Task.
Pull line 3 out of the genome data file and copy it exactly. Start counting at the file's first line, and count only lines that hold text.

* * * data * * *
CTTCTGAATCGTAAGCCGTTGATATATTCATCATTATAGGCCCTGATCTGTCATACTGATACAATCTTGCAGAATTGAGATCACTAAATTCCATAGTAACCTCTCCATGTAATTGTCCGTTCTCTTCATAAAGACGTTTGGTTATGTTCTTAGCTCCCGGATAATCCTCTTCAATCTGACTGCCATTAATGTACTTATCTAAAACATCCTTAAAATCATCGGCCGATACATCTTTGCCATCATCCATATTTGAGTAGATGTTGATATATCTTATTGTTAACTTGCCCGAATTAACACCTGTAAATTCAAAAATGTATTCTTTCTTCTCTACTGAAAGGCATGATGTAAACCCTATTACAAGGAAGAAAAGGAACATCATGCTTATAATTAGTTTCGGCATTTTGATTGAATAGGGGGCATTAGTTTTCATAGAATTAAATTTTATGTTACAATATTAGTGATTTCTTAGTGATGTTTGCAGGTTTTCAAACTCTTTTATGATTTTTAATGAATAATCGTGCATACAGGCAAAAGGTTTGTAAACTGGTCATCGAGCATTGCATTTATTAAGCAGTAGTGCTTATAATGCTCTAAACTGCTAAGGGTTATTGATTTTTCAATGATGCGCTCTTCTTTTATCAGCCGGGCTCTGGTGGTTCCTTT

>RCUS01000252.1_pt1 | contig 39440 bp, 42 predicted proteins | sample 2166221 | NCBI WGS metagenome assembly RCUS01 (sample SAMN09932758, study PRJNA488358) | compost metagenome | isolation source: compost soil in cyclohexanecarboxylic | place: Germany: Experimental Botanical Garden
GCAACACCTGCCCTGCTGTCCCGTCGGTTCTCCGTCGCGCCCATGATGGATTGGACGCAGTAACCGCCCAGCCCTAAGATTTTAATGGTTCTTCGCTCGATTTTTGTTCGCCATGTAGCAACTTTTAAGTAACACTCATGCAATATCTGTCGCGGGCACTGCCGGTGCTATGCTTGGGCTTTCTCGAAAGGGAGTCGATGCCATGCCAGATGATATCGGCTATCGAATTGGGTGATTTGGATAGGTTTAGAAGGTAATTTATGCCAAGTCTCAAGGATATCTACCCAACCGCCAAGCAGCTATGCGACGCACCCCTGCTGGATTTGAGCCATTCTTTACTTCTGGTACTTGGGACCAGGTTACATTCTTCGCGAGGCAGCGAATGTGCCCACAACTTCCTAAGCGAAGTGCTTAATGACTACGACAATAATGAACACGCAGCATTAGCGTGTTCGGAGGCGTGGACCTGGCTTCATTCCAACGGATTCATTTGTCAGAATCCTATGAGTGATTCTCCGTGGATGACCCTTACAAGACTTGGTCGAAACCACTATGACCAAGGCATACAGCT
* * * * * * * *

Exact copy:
GCAACACCTGCCCTGCTGTCCCGTCGGTTCTCCGTCGCGCCCATGATGGATTGGACGCAGTAACCGCCCAGCCCTAAGATTTTAATGGTTCTTCGCTCGATTTTTGTTCGCCATGTAGCAACTTTTAAGTAACACTCATGCAATATCTGTCGCGGGCACTGCCGGTGCTATGCTTGGGCTTTCTCGAAAGGGAGTCGATGCCATGCCAGATGATATCGGCTATCGAATTGGGTGATTTGGATAGGTTTAGAAGGTAATTTATGCCAAGTCTCAAGGATATCTACCCAACCGCCAAGCAGCTATGCGACGCACCCCTGCTGGATTTGAGCCATTCTTTACTTCTGGTACTTGGGACCAGGTTACATTCTTCGCGAGGCAGCGAATGTGCCCACAACTTCCTAAGCGAAGTGCTTAATGACTACGACAATAATGAACACGCAGCATTAGCGTGTTCGGAGGCGTGGACCTGGCTTCATTCCAACGGATTCATTTGTCAGAATCCTATGAGTGATTCTCCGTGGATGACCCTTACAAGACTTGGTCGAAACCACTATGACCAAGGCATACAGCT